The complex array of antecedents of depression in women with physical disabilities: Implications for clinicians

Margaret A. Nosek, Rosemary B. Hughes, Susan Robinson-Whelen

Research output: Contribution to journalReview articlepeer-review

29 Scopus citations


Purpose. This article discusses the complex interrelation of elements of the physical, psychological, social, and environmental life context of women with physical disabilities and the association of these elements with significant disparities in rates of depression and access to mental health care for this population. Method. Literature and concept review. Results. High rates of depression in women with physical disabilities are well documented in the literature. Many elements that are disproportionately common in the lives of women with physical disabilities, including socio-economic disadvantage, functional limitations, pain and other chronic health conditions, poor diet, physical inactivity, smoking, violence, low self-esteem, sexuality problems, chronic stress, environmental barriers, and barriers to health care, have also been linked with higher rates of depression and depressive symptomatology. Depression self-management interventions tailored for women with disabilities have been developed and proven effective. Conclusions. Many women who must deal with the stresses surrounding an array of health problems may experience symptoms of depression without necessarily meeting the criteria for clinical depression. Psychologists, counselors, primary care physicians, specialists, and other medical and rehabilitation professionals are challenged to recognize the symptoms of depression in women with physical disabilities and assist them in obtaining appropriate psychological and pharmacological interventions.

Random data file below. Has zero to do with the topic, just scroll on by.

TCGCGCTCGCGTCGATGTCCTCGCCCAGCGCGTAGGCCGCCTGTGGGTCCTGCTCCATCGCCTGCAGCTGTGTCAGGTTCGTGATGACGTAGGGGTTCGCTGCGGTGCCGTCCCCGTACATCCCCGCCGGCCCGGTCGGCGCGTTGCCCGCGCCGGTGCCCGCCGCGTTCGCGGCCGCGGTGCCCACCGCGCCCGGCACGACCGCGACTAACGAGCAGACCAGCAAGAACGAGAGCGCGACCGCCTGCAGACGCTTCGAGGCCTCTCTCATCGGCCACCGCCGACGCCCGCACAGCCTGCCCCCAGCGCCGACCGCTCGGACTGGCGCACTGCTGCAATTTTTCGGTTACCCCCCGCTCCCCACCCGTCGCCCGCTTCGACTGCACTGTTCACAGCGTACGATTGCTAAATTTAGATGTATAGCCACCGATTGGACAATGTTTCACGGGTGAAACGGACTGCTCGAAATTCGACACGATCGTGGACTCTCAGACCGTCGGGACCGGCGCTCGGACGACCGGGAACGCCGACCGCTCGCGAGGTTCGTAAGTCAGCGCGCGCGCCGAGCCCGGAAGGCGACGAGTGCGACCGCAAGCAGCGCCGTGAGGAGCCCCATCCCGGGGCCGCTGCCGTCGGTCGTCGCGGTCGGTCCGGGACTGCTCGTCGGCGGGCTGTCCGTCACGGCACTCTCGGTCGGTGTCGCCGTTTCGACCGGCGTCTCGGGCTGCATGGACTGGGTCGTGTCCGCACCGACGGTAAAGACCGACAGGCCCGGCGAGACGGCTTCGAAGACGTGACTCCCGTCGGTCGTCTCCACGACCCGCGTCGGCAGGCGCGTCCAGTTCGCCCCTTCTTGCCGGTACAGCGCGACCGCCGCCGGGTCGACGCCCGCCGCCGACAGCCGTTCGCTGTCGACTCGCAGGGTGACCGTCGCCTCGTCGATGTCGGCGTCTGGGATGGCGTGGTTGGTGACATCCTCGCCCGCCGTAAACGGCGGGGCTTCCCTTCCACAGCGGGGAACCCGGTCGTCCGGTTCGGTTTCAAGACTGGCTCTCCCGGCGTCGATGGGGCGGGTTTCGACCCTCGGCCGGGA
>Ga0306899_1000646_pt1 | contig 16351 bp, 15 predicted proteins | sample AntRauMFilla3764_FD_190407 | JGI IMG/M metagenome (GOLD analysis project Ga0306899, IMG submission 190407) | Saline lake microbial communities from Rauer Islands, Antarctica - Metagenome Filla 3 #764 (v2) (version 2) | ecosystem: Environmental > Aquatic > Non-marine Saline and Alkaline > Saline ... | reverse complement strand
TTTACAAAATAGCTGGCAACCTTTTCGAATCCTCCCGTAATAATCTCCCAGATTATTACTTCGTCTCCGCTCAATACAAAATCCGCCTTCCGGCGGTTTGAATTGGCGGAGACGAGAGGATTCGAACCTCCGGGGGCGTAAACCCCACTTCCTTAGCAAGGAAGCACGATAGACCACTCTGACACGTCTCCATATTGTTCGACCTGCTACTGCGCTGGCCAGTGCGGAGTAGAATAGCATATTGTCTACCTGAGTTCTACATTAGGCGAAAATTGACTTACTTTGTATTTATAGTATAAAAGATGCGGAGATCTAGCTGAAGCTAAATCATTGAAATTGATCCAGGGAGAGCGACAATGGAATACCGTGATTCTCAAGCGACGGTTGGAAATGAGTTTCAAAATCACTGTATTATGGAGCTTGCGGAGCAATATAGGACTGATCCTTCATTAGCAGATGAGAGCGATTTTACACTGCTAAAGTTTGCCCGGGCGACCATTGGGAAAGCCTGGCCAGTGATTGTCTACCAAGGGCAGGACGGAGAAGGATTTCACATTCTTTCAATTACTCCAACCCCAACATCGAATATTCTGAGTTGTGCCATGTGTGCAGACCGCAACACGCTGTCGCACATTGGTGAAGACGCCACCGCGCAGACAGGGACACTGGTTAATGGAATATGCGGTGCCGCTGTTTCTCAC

Original languageEnglish
Pages (from-to)174-183
Number of pages10
JournalDisability and Rehabilitation
Issue number3
StatePublished - 2008


  • Depression
  • Depression interventions
  • Health disparities
  • Pain
  • Physical disability
  • Poverty
  • Self-esteem
  • Stress
  • Women with disabilities


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